“Fast fashion with its “Initial Allocation” large volumes pushed to the stores used to be the best application for pure Goods-to-Person solutions based on Automated Storage of SKU cartons and unit sortation.

“Today sortation is still effective, although we expect a reduction of the batch effect also in this business model.”

Returns are a major issue in online fashion. The JDA/Centiro study “Customer Pulse 2015” found that 22 per cent of fashion shoppers were buying more than one size or colour of the same item in a typical order; this compares to 29 per cent in 2014. While that is a fall, more than half of respondents (55 per cent) who bought clothes online were still returning a least one item per year. Some 28 per cent were returning one or two items a year, but almost a fifth (17 per cent) were returning three to five items. The study calculated that this is potentially losing UK online fashion retailers up to £3.2billion annually.

“Retailers need to move away from treating returns as simply a cost-recovery exercise, instead they need to adapt their processes to take into account consumers’ ever-changing buying habits. Today, it is common for customers to buy multiple items online with the intention of sending some back. The research clearly shows the returns experience is having an increasing bearing on who consumers shop with online,” says Niklas Hedin, CEO of Centiro.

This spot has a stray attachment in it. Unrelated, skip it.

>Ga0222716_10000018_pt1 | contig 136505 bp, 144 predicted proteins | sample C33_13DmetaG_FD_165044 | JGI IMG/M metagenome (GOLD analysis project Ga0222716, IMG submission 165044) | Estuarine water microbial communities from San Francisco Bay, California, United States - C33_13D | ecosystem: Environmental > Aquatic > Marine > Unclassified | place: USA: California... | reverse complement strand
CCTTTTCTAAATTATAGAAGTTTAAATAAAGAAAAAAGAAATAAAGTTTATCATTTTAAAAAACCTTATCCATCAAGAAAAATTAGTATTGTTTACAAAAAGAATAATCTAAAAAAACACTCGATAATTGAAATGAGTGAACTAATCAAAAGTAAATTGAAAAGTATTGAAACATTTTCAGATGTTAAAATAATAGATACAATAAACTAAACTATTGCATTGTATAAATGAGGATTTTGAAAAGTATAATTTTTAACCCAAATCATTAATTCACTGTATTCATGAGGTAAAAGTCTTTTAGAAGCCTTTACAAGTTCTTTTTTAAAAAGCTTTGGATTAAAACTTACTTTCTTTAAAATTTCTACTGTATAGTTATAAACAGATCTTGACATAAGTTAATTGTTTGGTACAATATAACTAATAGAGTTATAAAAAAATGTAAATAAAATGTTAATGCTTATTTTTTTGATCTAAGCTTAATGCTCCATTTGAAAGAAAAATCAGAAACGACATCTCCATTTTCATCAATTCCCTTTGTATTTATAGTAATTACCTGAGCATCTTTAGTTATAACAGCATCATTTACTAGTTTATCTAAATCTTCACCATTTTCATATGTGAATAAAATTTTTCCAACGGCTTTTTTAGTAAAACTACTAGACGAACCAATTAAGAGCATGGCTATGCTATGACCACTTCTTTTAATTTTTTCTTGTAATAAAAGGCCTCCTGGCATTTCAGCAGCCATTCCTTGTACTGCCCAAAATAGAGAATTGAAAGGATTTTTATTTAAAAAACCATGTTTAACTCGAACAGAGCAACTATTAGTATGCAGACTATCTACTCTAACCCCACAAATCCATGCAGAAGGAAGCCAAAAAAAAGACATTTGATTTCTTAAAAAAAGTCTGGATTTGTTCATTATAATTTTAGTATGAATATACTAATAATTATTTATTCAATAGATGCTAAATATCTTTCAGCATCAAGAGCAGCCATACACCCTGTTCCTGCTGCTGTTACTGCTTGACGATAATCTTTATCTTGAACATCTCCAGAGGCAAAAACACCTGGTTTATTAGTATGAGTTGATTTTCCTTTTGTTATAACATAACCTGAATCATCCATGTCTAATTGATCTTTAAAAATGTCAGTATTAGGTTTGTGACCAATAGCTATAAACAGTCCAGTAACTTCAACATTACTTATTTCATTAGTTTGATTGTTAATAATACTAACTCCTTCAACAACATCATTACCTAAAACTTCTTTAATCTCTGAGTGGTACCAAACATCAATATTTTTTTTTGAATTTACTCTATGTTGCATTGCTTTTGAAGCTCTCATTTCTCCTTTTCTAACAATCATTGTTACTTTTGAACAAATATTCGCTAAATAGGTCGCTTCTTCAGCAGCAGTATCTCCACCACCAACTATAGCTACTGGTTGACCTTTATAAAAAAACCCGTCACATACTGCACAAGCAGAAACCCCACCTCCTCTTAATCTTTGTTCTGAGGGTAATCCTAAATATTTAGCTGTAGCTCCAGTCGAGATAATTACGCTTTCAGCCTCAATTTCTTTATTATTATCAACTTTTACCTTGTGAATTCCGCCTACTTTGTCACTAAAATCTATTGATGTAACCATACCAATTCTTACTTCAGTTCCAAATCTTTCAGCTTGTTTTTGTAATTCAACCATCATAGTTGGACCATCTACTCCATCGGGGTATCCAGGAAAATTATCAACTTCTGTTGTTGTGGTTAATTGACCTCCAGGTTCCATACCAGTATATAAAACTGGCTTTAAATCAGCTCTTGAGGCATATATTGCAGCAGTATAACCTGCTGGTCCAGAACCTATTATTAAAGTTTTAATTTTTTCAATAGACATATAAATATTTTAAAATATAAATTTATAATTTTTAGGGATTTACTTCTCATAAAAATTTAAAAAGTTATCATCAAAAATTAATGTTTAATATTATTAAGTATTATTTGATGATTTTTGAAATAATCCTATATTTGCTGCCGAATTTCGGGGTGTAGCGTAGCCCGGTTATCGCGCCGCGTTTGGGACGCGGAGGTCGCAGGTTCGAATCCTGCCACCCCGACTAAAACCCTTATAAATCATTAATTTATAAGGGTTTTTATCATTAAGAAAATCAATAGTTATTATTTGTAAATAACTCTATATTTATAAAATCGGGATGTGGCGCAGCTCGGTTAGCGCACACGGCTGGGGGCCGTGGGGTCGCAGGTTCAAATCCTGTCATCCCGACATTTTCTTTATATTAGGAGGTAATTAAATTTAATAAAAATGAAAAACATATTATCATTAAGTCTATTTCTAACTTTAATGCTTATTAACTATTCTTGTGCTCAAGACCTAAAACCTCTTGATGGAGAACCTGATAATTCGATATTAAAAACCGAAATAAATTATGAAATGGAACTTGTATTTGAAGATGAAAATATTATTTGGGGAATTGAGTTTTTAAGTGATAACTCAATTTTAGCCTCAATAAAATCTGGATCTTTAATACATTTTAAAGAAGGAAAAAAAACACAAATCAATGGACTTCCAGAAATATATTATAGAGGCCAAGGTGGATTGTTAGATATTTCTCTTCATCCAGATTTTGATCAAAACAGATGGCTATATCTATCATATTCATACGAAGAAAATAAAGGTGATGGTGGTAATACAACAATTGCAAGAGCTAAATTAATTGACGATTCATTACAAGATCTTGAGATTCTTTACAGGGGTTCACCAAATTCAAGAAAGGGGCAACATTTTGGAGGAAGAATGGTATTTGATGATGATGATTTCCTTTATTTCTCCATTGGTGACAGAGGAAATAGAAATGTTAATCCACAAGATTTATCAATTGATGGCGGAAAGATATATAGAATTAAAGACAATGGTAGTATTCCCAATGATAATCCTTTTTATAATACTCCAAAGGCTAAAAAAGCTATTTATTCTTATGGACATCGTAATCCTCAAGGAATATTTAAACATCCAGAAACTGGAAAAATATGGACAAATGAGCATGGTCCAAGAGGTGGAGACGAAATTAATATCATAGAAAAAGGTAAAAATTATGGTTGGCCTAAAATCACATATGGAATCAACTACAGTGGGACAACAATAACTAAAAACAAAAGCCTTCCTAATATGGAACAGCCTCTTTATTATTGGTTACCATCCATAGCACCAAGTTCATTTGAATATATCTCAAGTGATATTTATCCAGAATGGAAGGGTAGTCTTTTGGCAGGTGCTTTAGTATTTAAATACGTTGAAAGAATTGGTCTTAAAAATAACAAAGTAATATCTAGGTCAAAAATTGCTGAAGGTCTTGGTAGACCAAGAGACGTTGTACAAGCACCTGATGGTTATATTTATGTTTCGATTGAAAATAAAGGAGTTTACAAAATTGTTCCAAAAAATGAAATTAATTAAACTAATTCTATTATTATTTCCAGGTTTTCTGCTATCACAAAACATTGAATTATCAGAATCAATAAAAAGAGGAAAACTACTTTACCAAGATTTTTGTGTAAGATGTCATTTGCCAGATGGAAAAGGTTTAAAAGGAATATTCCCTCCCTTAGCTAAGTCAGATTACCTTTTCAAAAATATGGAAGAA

“Retailers should look at returns as a further opportunity to enhance the customer experience. In the same way that today’s omni-channel environment is allowing consumers to buy items where and when they want, they would like the same flexibility when it comes to returns. This could be returning goods to a store or specifying a location and/or time for a courier pick up. By capturing this information, retailers can start to personalise the returns experience and create more value for the consumer and themselves.”


Strategy: Time for manufacturers to team up?

For many apparel manufacturers, especially where they are focused on niche or luxury brands, automation might not be the best or most cost efficient approach. Indigo’s Catherine Thornley says: “Before investing in automation it’s essential to consider the volume, size and diversity of the order profiles. If you are sending smaller orders to hundreds of stores and a variety of retailer types each with different delivery and value add requirements, it’s very difficult to fully automate efficiently. Instead it may be preferable to introduce a level of automation, which is designed specifically for each requirement.”


Case study: Pocket power drives C&A’s online operation

Dutch Fashion retailer C&A uses Arvato to handle its online orders for several European countries.

The operation, based at Arvato’s distribution centre at Langenhagen near Hanover in northern Germany, uses an automated handling system supplied by Knapp.